23 yr old grrl. Please 221B my friend.
(I have a lot of feelings about passing—most of which are rage-adjacent—and this is just the placid, presentable tip of the iceberg)
In some ways my diagnosis seems totally new and strange and I feel weird and even sort of approproative using the term[s? asperger’s, autism, ASD, Is ___ ablest??, I’m just kind of clueless about the whole thing at the moment—-]. But then, in other ways, didn’t I know even as a little kid? I mean, in fucking preschool I had solid, unambiguious knowledge that I was different. I kindergarten I could not relate to any of my classmates and found their behavior baffling.
As a child I met my mother’s friend’s son who had Asperger’s. I asked my mother what that was and she gave an explanation. I replied, “Oh, but that sounds just like me.” And she said, “Oh no, of course not. It’s different.” [I remember this conversation verbatim becuase that’s the kind of memory I have.] But, to me, the only obvious differences were gender and his behavioral problems, which, apparently, make all the difference.
Looking back, my difference has so pervaded my life I think mine is a case of not being able to see the water you’re swimming in.
I went to high school with an obviously autistic boy who always had a helper with him and we had an inexplicable connection. Before school or during lunch or break he would walk all the way across the quad past crowds of people straight up to me, specifically, to the exclusion of the people around me, to talk about the local weather and/or power outages. I’m fairly sure he could tell you the day of the week for any date, too.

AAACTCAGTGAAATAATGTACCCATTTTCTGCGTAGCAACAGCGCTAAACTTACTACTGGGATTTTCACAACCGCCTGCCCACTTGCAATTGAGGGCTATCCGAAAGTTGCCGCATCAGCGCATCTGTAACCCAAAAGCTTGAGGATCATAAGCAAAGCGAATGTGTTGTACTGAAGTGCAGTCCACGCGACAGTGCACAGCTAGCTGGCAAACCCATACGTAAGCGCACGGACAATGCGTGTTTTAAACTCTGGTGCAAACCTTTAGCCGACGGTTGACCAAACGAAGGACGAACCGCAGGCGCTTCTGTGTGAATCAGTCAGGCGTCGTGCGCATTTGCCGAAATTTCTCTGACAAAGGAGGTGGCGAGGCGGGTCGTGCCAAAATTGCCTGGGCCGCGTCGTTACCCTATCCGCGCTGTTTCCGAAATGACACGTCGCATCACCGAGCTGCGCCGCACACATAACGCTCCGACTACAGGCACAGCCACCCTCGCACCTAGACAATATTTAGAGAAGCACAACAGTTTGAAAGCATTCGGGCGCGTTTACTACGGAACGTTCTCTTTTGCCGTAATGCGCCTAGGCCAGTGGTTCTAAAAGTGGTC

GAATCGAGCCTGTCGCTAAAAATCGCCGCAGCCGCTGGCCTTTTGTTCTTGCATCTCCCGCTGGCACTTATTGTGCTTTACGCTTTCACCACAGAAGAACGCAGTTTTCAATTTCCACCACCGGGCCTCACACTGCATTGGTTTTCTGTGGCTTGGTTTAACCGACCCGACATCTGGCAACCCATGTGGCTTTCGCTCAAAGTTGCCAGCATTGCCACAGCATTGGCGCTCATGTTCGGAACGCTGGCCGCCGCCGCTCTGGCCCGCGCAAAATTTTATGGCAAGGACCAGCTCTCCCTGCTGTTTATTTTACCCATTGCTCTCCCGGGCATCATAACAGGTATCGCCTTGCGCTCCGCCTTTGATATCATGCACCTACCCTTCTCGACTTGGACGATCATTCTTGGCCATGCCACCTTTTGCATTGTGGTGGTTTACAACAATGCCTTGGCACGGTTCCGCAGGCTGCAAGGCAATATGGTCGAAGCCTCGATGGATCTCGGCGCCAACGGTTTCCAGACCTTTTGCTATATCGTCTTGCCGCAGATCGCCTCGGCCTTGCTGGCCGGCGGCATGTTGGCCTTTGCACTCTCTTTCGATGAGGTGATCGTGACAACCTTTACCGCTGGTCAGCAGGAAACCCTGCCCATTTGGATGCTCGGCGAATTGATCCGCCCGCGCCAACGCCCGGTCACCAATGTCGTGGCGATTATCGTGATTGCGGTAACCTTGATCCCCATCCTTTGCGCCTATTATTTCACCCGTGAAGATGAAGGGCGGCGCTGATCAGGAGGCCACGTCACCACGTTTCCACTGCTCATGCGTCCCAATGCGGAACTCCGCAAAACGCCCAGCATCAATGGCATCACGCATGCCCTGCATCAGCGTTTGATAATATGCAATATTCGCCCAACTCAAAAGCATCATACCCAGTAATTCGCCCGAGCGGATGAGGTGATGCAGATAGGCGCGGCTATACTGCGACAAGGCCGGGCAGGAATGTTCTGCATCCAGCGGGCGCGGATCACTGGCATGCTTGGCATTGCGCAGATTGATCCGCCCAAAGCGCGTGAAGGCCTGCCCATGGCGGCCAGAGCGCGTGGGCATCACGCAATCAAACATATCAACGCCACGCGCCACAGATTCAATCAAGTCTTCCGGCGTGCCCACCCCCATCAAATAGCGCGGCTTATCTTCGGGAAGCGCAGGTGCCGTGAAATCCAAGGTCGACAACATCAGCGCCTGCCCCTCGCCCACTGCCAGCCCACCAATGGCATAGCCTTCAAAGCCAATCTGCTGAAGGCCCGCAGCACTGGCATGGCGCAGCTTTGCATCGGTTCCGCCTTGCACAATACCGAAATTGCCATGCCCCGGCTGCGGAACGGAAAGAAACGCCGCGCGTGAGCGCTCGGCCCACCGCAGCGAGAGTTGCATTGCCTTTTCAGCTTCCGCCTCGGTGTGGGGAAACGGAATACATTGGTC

Anyway, my “friends” would joke that he had a crush on me. Meanwhile, I would stand there chanting to myself, “please don’t say it, nobody say it, please don’t” because it seemed obvious to me—and I’m fairly sure it was evident to at least one or two of them—that it wasn’t that he liked me, but that I was like him. And, for that reason, I was always uncomfortable having him around. I tried to avoid contact because, “We can’t stand together or I’ll be found out!” [I know, I know, I’m an asshole. I knew it then too.]
It’s just kind of mindblowing to realize that even then, years before I had a diagnosis or anything close, I had a clear conception of myself as passing, and what’s more, I thought it was important work that I had to do even at the expense of my own and other’s well-being.
I mean, I knew, but I didn’t know, and I can’t even begin to parse that.